The majority of the commission’s revenue comes from half of the city’s 2% hotel, motel and restaurant (HMR) sales tax. The other half goes to the city’s parks department for parks maintenance.
The budget cut in June included reducing the museum’s operating budget from $240,000 to $185,000 with an expected need of only about $115,000.
Rawn said revenues from the museum this year are so far only at about $4,700.
Martin at first had proposed closing the museum immediately, but Rawn said it’s not as simple as that, considering the museum has received donations for exhibits planned and commitments made through the end of the year.
The museum is currently hosting a Smithsonian poster exhibition commemorating the centennial of the Nineteenth Amendment called “Votes for Women: A Portrait of Persistence.”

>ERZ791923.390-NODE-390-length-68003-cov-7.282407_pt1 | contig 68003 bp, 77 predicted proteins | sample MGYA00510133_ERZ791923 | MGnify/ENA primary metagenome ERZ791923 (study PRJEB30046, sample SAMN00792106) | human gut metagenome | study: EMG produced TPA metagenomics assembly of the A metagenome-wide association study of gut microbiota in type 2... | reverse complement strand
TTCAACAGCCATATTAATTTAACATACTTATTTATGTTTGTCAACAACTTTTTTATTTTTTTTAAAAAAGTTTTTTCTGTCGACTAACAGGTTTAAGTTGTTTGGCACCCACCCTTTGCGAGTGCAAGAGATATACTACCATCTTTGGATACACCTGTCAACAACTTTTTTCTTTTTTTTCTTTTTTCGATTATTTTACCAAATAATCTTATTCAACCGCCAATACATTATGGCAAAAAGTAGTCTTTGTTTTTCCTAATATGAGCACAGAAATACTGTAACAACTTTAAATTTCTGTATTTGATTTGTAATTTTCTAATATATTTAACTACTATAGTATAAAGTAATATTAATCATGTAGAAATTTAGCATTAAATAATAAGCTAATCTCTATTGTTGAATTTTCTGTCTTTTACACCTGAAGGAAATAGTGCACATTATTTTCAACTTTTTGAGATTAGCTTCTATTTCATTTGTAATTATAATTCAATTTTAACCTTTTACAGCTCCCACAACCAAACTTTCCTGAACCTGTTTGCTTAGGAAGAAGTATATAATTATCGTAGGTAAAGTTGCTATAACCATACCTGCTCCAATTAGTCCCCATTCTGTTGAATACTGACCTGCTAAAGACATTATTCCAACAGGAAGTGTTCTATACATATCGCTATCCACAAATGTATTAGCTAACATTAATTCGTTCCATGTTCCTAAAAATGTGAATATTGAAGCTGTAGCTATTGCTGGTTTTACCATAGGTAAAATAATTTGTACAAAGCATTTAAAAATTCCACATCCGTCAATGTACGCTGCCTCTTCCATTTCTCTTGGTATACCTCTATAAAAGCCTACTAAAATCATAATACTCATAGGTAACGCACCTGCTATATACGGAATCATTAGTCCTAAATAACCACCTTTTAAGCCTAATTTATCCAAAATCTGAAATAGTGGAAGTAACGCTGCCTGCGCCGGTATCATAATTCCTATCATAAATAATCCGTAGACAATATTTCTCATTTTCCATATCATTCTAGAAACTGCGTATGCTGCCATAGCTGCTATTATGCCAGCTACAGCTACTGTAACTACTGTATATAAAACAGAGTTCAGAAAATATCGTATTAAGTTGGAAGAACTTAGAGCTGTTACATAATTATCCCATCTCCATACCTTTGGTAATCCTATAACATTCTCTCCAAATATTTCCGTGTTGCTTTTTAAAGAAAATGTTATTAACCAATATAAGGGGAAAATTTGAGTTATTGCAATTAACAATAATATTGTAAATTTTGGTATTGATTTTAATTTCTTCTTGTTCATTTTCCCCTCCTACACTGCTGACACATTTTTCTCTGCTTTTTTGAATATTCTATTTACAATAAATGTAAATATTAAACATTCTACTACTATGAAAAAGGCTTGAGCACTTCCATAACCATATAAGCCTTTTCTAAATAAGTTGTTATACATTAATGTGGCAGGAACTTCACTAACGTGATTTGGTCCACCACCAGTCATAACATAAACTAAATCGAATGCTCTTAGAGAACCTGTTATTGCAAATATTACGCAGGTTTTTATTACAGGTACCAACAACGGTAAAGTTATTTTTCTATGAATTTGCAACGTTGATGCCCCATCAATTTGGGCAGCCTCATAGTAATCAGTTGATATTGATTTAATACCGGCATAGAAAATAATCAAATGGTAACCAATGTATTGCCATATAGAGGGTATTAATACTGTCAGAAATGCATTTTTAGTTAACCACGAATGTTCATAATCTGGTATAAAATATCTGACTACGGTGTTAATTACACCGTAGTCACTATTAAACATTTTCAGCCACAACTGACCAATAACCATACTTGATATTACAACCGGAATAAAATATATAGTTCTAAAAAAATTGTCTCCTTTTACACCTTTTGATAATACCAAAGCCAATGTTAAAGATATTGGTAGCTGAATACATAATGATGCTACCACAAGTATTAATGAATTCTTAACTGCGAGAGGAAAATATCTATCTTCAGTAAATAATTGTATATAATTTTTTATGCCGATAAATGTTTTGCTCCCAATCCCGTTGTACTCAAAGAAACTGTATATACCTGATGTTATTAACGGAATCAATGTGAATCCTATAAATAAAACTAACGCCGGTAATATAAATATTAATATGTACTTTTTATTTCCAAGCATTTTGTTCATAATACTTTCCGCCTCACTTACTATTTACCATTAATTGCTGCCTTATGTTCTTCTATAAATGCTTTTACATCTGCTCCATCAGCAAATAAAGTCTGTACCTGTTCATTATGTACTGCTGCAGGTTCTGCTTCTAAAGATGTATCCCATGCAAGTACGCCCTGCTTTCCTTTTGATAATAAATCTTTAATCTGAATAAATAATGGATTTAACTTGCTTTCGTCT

Rawn estimated that the facility could continue to operate through the year without exceeding the revised budget.
Commissioner Reese Roberts said the group shouldn’t restrict the museum from any possible revenues that could come from fulfilling its 2020 schedule.
Martin agreed, and said he’d be fine with continuing through the end of the year and he hopes the board, the university and anyone else who finds value in the museum will work together to keep the museum running into the future.
“I am not against the A&P Commission being a part of a new model or a solution going forward,” said Martin. “I am simply against us being the sole group trying to move it forward without some significant help.”
“I am interested in actions we can take that will lead to novel conversations about what the future of the house could be as a museum,” said Petty. “We need more voices to be a part of that conversation.”
Commissioner Robert Rhoads said it’s a tough decision to pull back on funding the museum, but it seems clear that it’s the right move at this time.